Introduce me to Trevor. If you were taking him out to hang out with your friends, what would you tell them about him?
Trevor is down for a good time. He’s just always down for a good time. He’s funny, but also a lot of his humor derives from pushing people’s buttons and stirring stuff up. I personally think — I’m playing the guy so I have a soft spot — I personally think there’s a puppy side to him that just is always looking to play, no matter what it is.
But he’s definitely got some old ideas about particularly women, and some of that stuff… Trevor would not do very well in today’s world, let’s put it that way. But he is looking for a good time. The other thing is that those he is friends with, he is like a brother to them. He’s got some people in this ensemble especially that he’s very close to and he’s very loyal in that way.
Which aspect of Trevor’s character do you relate to the most and why?
I think the kind of puppy dog, just trying to get a rise out of people is something that I — like not necessarily making the joke, but enjoying saying something that’s gonna get people off-balance a little bit or get people to make fun of you. I think he’s constantly looking for connection and play, and I think I relate to that the most for sure.
When I was watching the pilot, I couldn’t help but get a few Wolf of Wall Street vibes from him. What were some of your inspirations for your approach to the character?
You know, I went to school in New York at Columbia. So I went to school with some people who were not dissimilar to Trevor. But I think, honestly, it’s very easy in many ways, like the kind of rich, douchey Wall Street thing. The script kind of takes care of that for you in many ways, and then it’s trying to make him a person.
So then it comes down to, “Alright, how does this guy feel about these different things that he lives with, that he’s surrounded by for eternity?” So I think playing more in the relationship game is more fun for me.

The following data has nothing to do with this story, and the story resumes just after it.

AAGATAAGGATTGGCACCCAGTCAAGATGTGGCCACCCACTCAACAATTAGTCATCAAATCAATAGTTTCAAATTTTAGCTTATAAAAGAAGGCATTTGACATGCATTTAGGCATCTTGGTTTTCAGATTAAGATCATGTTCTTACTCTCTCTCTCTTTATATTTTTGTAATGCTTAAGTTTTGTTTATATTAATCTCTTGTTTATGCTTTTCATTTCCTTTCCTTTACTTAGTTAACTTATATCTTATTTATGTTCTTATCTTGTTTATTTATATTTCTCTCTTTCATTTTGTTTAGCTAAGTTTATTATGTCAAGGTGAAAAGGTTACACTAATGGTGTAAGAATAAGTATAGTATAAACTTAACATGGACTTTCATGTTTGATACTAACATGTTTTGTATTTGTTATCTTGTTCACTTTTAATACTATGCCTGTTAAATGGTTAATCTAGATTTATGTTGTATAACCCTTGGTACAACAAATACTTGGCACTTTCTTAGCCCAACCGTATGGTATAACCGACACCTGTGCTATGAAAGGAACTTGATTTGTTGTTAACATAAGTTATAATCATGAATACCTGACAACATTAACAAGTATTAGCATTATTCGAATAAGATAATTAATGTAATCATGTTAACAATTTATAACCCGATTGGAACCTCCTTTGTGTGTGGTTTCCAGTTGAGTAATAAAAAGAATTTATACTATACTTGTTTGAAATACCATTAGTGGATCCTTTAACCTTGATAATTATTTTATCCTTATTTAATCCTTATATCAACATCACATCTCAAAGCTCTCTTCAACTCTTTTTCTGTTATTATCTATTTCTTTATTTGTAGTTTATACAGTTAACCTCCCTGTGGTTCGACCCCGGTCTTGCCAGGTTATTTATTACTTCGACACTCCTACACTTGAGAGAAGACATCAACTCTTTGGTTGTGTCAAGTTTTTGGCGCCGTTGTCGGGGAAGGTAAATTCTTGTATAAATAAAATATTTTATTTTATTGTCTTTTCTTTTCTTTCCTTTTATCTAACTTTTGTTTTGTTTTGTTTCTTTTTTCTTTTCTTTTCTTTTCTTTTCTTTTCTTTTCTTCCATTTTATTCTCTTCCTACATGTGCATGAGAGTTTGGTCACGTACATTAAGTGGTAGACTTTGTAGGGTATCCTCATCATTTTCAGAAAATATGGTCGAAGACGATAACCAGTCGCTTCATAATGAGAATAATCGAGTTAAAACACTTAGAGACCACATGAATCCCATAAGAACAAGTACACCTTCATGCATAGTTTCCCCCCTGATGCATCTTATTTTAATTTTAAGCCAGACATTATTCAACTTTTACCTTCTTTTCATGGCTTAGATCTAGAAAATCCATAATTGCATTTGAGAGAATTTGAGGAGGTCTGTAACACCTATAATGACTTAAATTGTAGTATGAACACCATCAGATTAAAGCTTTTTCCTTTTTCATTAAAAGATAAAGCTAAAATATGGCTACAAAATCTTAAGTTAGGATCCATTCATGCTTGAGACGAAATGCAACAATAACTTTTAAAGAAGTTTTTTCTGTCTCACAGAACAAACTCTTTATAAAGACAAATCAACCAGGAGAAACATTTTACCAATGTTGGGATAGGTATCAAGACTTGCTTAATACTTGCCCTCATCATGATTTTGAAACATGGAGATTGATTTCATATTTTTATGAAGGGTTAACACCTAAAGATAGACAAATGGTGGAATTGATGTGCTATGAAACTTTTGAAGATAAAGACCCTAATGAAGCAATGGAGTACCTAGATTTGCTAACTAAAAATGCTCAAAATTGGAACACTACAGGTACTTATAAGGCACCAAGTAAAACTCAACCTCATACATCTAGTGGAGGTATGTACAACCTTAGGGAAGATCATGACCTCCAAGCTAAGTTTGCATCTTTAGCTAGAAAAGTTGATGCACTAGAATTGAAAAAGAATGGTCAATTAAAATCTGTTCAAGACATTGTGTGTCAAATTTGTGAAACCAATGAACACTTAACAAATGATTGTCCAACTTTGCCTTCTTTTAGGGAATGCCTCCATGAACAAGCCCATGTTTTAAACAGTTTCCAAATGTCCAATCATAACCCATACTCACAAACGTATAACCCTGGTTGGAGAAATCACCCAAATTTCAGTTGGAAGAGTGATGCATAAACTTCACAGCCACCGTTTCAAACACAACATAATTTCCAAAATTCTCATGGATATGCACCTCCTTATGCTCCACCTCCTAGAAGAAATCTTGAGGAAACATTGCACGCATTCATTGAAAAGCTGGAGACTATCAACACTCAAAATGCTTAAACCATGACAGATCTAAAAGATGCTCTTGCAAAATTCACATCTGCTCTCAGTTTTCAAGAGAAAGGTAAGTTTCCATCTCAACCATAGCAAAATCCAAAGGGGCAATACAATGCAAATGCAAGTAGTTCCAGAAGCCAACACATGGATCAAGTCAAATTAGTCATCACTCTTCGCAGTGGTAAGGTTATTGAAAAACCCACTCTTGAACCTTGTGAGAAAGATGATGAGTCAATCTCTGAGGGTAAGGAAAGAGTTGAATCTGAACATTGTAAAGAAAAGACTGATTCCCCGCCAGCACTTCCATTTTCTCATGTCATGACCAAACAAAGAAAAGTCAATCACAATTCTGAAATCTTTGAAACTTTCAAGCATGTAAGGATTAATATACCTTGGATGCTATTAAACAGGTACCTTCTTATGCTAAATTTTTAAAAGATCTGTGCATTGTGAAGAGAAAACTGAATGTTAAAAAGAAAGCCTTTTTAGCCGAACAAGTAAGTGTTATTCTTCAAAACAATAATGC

I feel like we must also address the elephant in the room: Trevor is spending the afterlife without pants, which means you also spent most of your days filming without pants. What was that like? I hope it was warm on set!
Thank you so much. Someone’s finally asked about how I’m doing during all this process! [laughs]
Yes, set has been a very warm and very lovely, though we do shoot some exteriors. Most of our shooting has been over the summer. So the biggest problem has been the bugs. But if I could, I would definitely take frigid temperatures with no pants over hot summers and bugs with no pants.
I get these basketball tearaway pants that I get to wear, which is always a lot of fun to take them on and off. But the secret is actually taking them off well before we shoot, because otherwise you’re like jumping into an ice pool, and it’s the shock of it, and suddenly, like 500 people are watching you. So the key is taking them off early, which makes everyone around me uncomfortable, but me much more comfortable. So that’s the secret.
What makes Trevor stand out from your previous roles in such projects as Succession, House of Cards and Elementary?